Crispus Attucks – “The first to defy, the first to die”
The Poem by Irish Poet John Boyle O’Reilly
Picture credit: Public Domain
Crispus Attucks was the first to die, along with four others, in the Boston Massacre of 1770, which became the impetus for the American Revolutionary War.
He was born in 1723 in Framingham, Massachusetts and died on March 5, 1770 in Boston.
Although he was born a slave, he later escaped, and as a runaway slave he would become a whaler for many years, as well as a rope maker.
Standing at 6′ 2 “, Crispus was strong and muscular and a good fit to become a whaler.
His father was Prince Yonger, who was born in Africa and later brought to America as a slave.
His mother Nancy Attucks, was a Natick Indian from Massachusetts, who was also forced into slavery, she was descended from John Attucks, of Massachusetts, who was hanged during King Philip’s War.
Crispus had a sister named Phebe and perhaps also a brother.
This was all happening at the beginning of the American Revolutionary War.
” Nancy Attucks, was an Indian and possible descendant of John Attucks, a member of the Natick Indian tribe. John Attucks was executed for treason in 1676 during the King Philip War.
The word “attuck” in the Natick language means deer.” from African-American Registry
On that eventful day in March of 1770, Attucks was at the front of a large group of Rebels, which resulted in a confrontation with British troops, that ended with him being killed along with four others.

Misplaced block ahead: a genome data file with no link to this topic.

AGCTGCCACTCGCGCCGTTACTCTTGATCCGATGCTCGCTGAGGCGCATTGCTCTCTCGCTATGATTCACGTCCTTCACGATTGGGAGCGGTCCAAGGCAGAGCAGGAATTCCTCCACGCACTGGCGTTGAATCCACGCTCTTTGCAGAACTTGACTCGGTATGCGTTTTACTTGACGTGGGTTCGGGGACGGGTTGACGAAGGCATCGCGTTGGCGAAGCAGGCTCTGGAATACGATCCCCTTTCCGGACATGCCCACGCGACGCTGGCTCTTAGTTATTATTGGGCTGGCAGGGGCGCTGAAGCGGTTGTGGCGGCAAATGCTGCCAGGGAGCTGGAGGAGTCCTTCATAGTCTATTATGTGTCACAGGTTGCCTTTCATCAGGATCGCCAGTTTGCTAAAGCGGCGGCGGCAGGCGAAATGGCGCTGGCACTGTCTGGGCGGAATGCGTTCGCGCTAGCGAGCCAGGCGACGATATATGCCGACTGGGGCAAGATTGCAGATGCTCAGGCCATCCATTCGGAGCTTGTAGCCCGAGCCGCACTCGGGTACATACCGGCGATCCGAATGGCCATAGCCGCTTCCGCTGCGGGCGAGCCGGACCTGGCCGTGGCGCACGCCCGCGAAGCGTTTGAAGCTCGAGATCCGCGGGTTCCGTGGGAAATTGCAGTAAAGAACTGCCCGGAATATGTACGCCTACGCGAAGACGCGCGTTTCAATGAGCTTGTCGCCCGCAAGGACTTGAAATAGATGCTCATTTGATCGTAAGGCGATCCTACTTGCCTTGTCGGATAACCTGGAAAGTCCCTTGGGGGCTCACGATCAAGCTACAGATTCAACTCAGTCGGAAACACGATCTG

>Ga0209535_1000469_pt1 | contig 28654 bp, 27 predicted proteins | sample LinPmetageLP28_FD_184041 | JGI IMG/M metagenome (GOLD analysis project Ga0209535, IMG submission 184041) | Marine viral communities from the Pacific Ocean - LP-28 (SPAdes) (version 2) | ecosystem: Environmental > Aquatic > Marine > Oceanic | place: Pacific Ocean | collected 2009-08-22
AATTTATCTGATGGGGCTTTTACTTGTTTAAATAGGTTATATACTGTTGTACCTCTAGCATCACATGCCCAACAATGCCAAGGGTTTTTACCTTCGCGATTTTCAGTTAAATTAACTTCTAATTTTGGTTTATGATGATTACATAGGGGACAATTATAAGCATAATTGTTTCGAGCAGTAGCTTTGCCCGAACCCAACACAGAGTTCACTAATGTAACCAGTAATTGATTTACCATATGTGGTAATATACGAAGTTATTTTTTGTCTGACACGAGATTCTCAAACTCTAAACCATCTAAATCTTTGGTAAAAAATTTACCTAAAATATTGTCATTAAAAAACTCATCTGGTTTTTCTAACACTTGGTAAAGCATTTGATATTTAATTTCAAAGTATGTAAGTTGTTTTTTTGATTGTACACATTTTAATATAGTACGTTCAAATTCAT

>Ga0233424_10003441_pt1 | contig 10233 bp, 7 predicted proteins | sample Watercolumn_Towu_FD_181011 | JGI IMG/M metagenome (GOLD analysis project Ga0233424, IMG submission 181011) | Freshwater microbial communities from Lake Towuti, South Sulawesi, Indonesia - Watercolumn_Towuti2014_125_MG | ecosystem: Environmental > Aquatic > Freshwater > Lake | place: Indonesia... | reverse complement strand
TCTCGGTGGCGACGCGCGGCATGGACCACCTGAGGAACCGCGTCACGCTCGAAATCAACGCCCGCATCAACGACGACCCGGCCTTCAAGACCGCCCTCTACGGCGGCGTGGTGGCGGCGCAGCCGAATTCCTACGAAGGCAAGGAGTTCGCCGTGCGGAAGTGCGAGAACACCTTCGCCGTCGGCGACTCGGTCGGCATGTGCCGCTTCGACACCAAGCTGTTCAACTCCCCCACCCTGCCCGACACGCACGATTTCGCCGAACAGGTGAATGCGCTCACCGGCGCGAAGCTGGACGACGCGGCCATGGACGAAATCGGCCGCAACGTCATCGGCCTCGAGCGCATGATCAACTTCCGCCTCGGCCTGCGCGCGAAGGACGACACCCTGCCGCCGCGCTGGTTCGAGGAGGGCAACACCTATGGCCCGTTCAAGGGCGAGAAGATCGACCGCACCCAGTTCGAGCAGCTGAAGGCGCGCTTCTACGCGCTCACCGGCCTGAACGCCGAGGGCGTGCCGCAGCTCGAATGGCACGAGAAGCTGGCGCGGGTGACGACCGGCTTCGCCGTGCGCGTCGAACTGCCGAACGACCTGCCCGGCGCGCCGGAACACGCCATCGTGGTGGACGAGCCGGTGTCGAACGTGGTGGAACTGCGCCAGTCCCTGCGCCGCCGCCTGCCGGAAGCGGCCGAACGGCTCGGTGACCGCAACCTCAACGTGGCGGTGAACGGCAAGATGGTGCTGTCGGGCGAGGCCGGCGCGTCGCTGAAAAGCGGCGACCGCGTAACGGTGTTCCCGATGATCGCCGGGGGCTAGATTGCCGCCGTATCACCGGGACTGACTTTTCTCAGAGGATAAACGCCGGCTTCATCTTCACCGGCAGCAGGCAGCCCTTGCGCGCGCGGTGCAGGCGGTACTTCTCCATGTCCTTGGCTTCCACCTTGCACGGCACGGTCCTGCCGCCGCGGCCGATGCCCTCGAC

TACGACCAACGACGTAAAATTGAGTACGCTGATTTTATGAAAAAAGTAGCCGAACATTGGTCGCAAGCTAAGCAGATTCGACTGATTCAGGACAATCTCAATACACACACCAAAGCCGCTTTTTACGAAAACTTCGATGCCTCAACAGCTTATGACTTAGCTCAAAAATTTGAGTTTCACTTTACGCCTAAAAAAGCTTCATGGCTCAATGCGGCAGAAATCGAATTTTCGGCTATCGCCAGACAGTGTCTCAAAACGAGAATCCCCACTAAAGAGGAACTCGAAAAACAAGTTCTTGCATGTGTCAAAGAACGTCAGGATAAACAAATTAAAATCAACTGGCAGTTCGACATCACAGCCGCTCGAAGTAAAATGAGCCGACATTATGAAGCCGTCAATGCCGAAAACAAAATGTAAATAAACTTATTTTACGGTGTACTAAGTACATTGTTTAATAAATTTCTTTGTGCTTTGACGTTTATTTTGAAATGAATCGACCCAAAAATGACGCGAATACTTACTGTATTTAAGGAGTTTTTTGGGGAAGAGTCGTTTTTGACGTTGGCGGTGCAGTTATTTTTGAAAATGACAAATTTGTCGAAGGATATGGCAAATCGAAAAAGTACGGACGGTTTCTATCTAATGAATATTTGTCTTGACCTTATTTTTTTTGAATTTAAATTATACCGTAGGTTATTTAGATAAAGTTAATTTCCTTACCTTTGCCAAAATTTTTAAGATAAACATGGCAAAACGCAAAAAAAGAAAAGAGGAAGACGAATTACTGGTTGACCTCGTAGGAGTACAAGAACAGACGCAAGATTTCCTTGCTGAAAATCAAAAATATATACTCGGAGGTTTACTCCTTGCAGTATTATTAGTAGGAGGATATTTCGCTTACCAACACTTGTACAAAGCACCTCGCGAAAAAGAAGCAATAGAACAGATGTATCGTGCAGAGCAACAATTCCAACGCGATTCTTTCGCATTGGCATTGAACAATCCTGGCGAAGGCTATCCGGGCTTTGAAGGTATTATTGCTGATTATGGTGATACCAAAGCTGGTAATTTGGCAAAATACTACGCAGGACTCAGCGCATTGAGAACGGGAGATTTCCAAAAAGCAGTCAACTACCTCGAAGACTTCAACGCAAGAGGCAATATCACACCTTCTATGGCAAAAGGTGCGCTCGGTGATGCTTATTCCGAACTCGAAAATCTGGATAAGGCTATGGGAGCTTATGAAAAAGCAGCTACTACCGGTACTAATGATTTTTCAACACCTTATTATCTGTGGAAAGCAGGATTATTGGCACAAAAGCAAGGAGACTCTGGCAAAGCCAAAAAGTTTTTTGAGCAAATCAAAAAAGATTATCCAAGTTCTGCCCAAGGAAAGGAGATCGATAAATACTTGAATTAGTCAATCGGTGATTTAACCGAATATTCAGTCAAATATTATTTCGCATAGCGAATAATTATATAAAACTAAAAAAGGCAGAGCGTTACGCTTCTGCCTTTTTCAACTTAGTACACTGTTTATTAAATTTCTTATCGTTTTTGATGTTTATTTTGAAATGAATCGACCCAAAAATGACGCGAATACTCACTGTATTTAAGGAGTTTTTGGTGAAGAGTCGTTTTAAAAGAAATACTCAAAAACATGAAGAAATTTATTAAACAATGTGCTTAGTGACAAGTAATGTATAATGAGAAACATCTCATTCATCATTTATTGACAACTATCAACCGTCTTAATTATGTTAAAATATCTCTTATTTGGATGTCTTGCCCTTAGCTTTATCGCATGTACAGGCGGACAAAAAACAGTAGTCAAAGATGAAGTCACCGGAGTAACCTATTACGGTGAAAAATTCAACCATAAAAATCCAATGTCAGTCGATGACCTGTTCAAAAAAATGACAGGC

John Adams, who would later become our second President, would defend the soldiers who killed him, they were acquitted. This event would later be called the Boston Massacre by John’s cousin Samuel Adams.
This popular phrase was often heard after the trial, “Even a Red Coat can get a fair trial”
Attucks is buried in the Granary Burial Ground in Boston, a precedent set by him being buried with white men.
A Monument to Honor him, was erected in 1888 and stands in the Boston Common.
My vague connection to this man is:
After leaving LA and going to Connecticut to Walkingfox’s home to begin a new life, I found that he already had a wide circle of friends, from every state and every Nation in New England and these places, these names, these people, would all soon become quite familiar and important to me.
We have been to every state in New England as Walkingfox attempted to teach me about his people and their History, one of those trips was to Plymouth for the Annual day of Mourning or as it is known in the non Native world, Thanksgiving.
We made two trips up to Plymouth for this event, before moving south to Florida. These were wonderful chances to be with others who also came to remember the History of this place. Warm people, warm memories.
Left, Walkingfox at Plymouth Rock Monument and Right, Wampanoag Moonanum James of UAINE
On that emotional day, we stood with others at the place where many captured Native prisoners had been executed and their heads hung on posts, in the center of the town. It was a very somber, sad day for all who stood in the frigid cold and prayed for those who had died there so long ago during the King Philip’s War.
Left, Firewoman was a Wampanoag and Right, Renato is Natick, both were very dear to us.
We have friends of the Natick and Wampanoag Nations that are referred to in this story
about Crispus Attucks, so as you can see, telling it and sharing it is all quite personal.
*One other personal footnote:
When I attended Shortridge High School in Indianapolis, our long time, biggest rival in Basketball, was always Attucks High School, an all African-American school known for having the best players in our state and they nearly always beat us and made the state finals.*
These are some excellent places to learn more about this most special man: